The industrial economy, that is. On the brink, yet again.
The real economy -- not the born-again exuberance in the world's stock markets -- is stalling as the effects of easy money wear off. Indeed, investor fund flows haven't been this bad since Lehmann Brothers collapsed in the autumn of 2008. The IMF says risks to the global economy are high, and policy makers are about out of bullets to ward off the demons.
Of course, had stock traders known the dire nature of AIG, for an easy example, the economy would have completed its ongoing collapse long ago. Fortunately, Americans prefer presidents and presidential candidates who lie about the likes of AIG (and, as nearly as I can distinguish, everything else).
But back to the smoke-and-mirrors recovery. It's fizzling out and there is worse to come. The Wall Street Journal predicts collapse will come in 2011. Over on CNBC, the recommendation is to buy barbed wire as the endpoint of devaluation appears. Others prefer a different phrase: the next step down, also known as a dead end. If you're a part of Saudi Arabia's royal family -- welcome to the blog, by the way, and feel free to post a comment -- it's time to get out before the apocalypse comes to the kingdom.
For the imperialist-in-charge, what to do, what to do? Now that the Keynesian approach has about run its course, Obama is set to re-open offshore drilling program in a feeble attempt to keep the current game going. And there's undoubtedly more stimulus headed our way, even though we already passed the point of debt saturation: each new dollar federal debt now subtracts 45 cents from GDP.
If you're having a tough time swallowing the notion that the economy can go from apparent recovery to the toilet in a few years, remember what most people believed in 1930: they thought the bad economic news was behind them, too. It's looking a lot like 1930.
Even usually clueless Americans are getting nervous about the economy -- apparently theyвЂ™re no longer watching television. But even the ever-soothing voices on the tube are pointing out that the gusher in the Gulf is getting worse by the day, with economic implications bound to bury the coast for decades. The BP spill is probably gushing on the order of 100,000 barrels per day, not the 70,000 bpd reported by BP, a number that keeps going up as they keep repairing the problem. The spill certainly exceeds estimates by ultraconservative marine scientists.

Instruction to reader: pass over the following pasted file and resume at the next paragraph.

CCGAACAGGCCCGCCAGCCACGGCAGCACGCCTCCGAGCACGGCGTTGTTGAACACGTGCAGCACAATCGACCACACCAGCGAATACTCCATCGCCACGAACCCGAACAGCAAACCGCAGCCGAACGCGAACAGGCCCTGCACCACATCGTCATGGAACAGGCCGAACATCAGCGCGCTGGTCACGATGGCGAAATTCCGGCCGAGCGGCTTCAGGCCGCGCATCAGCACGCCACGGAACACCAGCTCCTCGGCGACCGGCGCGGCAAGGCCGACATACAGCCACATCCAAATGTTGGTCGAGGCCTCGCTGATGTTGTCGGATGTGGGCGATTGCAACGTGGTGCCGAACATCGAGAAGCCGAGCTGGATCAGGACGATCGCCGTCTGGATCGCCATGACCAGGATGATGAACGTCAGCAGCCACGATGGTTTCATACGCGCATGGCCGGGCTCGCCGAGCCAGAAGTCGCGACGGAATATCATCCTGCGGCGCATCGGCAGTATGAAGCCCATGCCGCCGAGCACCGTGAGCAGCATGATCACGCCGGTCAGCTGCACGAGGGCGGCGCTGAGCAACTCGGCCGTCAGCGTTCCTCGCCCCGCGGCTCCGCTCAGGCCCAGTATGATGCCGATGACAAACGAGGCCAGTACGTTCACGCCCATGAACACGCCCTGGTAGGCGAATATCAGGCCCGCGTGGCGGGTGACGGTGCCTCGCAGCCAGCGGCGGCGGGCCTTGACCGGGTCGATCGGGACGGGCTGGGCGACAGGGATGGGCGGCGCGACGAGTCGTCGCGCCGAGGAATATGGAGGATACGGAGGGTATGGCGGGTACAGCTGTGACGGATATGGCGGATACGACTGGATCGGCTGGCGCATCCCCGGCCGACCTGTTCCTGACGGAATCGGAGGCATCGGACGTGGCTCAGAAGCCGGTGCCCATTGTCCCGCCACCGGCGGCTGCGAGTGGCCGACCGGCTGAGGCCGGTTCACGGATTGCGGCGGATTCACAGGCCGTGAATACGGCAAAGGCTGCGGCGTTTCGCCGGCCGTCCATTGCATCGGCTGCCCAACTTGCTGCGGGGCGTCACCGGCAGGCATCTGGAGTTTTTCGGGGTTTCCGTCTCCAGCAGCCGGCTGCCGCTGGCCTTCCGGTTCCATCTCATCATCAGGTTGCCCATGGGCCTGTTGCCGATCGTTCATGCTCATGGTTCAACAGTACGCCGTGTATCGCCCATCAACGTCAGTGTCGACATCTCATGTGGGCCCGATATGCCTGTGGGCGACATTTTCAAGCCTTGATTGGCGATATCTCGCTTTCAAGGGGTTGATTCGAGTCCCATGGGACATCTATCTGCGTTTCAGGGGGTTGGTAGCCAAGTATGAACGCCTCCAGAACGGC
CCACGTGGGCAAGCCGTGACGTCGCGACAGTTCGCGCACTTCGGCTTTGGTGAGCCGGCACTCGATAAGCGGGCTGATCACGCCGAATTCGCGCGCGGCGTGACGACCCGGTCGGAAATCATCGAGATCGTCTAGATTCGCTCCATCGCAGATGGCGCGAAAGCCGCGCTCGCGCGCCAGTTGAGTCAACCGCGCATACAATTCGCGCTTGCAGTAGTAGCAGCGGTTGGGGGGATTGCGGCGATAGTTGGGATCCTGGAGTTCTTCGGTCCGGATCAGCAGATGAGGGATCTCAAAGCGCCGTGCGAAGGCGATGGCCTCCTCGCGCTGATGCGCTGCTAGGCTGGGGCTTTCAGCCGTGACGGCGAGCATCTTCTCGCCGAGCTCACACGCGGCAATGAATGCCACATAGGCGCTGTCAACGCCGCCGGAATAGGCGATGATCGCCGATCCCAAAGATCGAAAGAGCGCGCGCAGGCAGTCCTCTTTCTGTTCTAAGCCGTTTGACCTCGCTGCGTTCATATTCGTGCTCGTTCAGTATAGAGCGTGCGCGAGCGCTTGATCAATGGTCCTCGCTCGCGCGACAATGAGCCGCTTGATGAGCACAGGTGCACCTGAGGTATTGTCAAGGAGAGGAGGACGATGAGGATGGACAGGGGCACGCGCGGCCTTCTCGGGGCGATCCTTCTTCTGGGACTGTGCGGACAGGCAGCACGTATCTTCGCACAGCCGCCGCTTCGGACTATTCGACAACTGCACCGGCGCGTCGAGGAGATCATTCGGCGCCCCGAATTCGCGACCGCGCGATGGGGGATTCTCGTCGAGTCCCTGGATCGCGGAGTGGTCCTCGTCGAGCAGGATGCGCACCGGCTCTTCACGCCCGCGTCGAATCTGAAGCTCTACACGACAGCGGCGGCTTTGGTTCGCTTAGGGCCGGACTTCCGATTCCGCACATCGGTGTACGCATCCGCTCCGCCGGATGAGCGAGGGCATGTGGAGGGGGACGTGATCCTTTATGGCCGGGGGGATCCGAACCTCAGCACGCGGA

But even the latter scientists agree about the existence of the undersea plume (or cloud). I am definitely not applying the "scientist" label to anybody working for the Obama administration: those former scientists gave up their integrity card when they started lying in the name of political fortune. Their new jobs are to hide the facts, not reveal them.
Despite the ongoing game of obfuscation, striking similarities have emerged between the financial collapse of 2008-2009 and the Gulf disaster. Among other characteristics, BP is paralleling the actions of the big banks, aided by the Obama administration, in covering up the truth. It comes as no surprise that BP CEO Tony Hayward has racked up a "greatest hits" list of quotes only a politician's mother could love.
Energy analyst Matt Simmons predicts BP will declare bankruptcy within a month. That would be one way to escape paying for damages. The more likely approach, in my opinion, is a full-scale bailout by you and me. That route is already wending its way through Congress, although GOP House leader John Boehner is shying away from the idea he proposed earlier.
In a stunning bit of good news -- in the category of throwing us a bone -- BP finally released the list of toxins in the dispersants. Now that I've seen the list, though, I'm not particularly happy about it.
Finally, a single article from the mainstream points out that maybe we should re-think our oil-drenched lifestyles. Oil drilling threatens our future, as even the BBC has determined. Will that be enough to get us off the devil's excrement?
Three Chinese cursesEuropean debt worries world